The decision to take estrogen is an individual one, based on a lot of factors you should talk over with your physician. Taking supplemental hormones at the time of menopause is called hormone replacement therapy (HRT). Estrogen may reduce the risk of heart disease in some women, and offers protection against osteoporosis (thinning of the bones). However, for some women, it carries an increased risk of uterine cancer or breast cancer. You and your doctor can weigh all the benefits and risks for you, taking into account your health and your family history. If you take supplemental estrogen you will probably take progesterone, too. Taking progesterone may give you some additional protection from seizures, although more research needs to be done in this area. Natural progesterone, rather than synthetic, seems to be more beneficial in controlling seizures in some women.

Female Physical Health

Does epilepsy make me at more risk for other reproductive disorders?

Women with seizures that start in the temporal lobes of the brain seem more likely to have reproductive disorders such as polycystic ovaries, early menopause, and irregular (or no) ovulation, than women in the general population. The temporal lobes are closely connected to, and communicate with, areas of the brain that regulate hormones (hypothalamus and pituitary gland.) Seizures in these areas may alter the normal production of hormones. Certain epilepsy medications seem to interfere with hormone regulation.

Why does epilepsy increase my chance of reproductive issues?

The temporal lobe and the hypothalamus, which regulates hormones, are connected, and disrupting one can disrupt the other.

What steps can I take to lessen the effects of epilepsy and antiepileptic meds on my bone density?

You can take estrogen. This is because estrogen promots bone health. However, if it is not possible to take estrogen, there are additonal ways to protect aganist lower bone density. You can eat a diet high in calcium and ask your doctor about calcium supplements with vitamin D. Get some regular physical exercise and limit alcohol intake. Don’t smoke. These things are a part of a healthy lifestyle in any woman and may reduce the risk of bone disorders after menopause.

Mental Health

How does epilepsy affect my mental health?

It can often cause depression. In one study, researchers found that adults who had epilepsy were twice as likely to report experiencing feelings of depression. The reasons for this startling disparity in numbers is multifaceted, and some of the reasons are listed below: Many of the areas affected by seizures control mood. Research has shown that the severity of depression that a person has directly correlates with the rate of epileptic seizures the person experiences. Epileptic seizures or antiepileptic meds can affect hormone levels, such as estrogen. The day to day challenges of living with epilepsy can be overwhelming. Seizure medication may affect your mood, making it better or worse. People with epilepsy are more prone to depression.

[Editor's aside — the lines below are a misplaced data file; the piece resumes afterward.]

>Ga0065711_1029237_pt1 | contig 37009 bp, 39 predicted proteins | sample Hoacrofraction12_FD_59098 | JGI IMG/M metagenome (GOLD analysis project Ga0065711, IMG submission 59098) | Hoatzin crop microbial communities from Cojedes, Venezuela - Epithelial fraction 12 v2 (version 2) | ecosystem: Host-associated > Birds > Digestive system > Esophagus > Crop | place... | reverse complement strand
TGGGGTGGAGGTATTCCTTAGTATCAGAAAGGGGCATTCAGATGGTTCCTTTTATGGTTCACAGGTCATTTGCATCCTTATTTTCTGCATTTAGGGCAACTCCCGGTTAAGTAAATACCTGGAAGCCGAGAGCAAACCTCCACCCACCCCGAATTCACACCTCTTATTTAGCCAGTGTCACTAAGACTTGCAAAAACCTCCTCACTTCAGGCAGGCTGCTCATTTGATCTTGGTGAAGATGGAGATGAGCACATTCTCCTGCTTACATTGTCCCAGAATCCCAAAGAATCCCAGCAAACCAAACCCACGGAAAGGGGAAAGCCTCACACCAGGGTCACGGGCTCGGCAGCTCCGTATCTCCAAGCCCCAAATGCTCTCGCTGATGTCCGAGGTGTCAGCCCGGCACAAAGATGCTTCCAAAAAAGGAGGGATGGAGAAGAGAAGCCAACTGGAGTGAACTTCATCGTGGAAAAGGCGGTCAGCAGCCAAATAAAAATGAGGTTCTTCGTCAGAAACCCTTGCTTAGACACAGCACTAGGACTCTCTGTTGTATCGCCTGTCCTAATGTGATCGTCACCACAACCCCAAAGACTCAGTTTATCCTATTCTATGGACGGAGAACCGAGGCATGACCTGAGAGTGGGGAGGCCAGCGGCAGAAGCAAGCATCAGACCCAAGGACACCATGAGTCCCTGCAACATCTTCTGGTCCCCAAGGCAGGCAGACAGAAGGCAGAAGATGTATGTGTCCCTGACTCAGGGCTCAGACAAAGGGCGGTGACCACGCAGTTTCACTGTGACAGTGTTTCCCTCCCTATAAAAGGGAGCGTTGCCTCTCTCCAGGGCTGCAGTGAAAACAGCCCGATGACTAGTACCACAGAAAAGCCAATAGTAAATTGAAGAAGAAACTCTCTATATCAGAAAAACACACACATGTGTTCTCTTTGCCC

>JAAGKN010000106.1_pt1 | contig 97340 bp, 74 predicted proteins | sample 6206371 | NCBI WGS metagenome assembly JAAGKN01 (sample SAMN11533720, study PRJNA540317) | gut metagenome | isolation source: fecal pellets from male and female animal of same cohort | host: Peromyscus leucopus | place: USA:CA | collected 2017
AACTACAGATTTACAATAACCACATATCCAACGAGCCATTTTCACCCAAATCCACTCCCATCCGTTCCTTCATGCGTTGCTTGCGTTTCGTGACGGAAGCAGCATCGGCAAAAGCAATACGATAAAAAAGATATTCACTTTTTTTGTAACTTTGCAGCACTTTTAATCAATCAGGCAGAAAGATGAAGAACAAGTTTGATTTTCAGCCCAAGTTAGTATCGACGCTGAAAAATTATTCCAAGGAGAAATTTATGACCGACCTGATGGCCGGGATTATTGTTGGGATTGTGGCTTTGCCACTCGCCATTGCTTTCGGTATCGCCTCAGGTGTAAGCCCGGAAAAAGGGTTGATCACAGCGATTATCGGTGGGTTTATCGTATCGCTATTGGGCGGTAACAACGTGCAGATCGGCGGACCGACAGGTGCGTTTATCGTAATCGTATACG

What can I do to improve my mental health?

Support groups – either online or in person – can help people with epilepsy realize they are not alone in the social challenges they face. This is especially true for people with poorly-controlled epilepsy, who may be socially isolated due to driving restrictions and inability to maintain employment. Contact your local Epilepsy Foundation, call the 24/7 Helpline at 1-800-332-1000 (en Español 1-866-748-8008), or use the forums and chat on this website to connect with others. For more help finding support groups you can visit this page. You can also connect to the main Epilepsy Foundation through their different social medias. Stress management has been linked to improved self-esteem and seizure control. People with epilepsy who suffer from low self-esteem and anxiety may benefit by learning and practicing relaxation techniques and mindfulness. Examples of these techniques include paced diaphragmatic breathing, aromatherapy, tai chi, progressive muscle relaxation, and meditation. Regular exercise also provides physical and emotional benefits for people living with epilepsy. Find more information about healthy living with epilepsy from the Epilepsy Foundation Wellness Institute.Seek professional help – If feelings of low self-esteem last for a long time or interfere with daily living, seek help from a trained professional, such as a clinical psychologist or a qualified counselor. Ask your primary care provider or neurologist for a referral.

What additonal ways can I improve my mental health?

There are many different ways you can help support your mental health. Listed below are a few: Exercising often Eating healthy Volunteering Asking for help Practicing changing your thinking strategies Becoming involved in spiritual practices

Where can I get help for my mental health?

There are many different places you can get help for your mental health, such as specialists in mental health, the doctor your family sees, health maintenance organizations, or community mental health centers. For a complete list, visit the linked website.

People say I have mood swings. Can my personality be affected by epilepsy or my medication?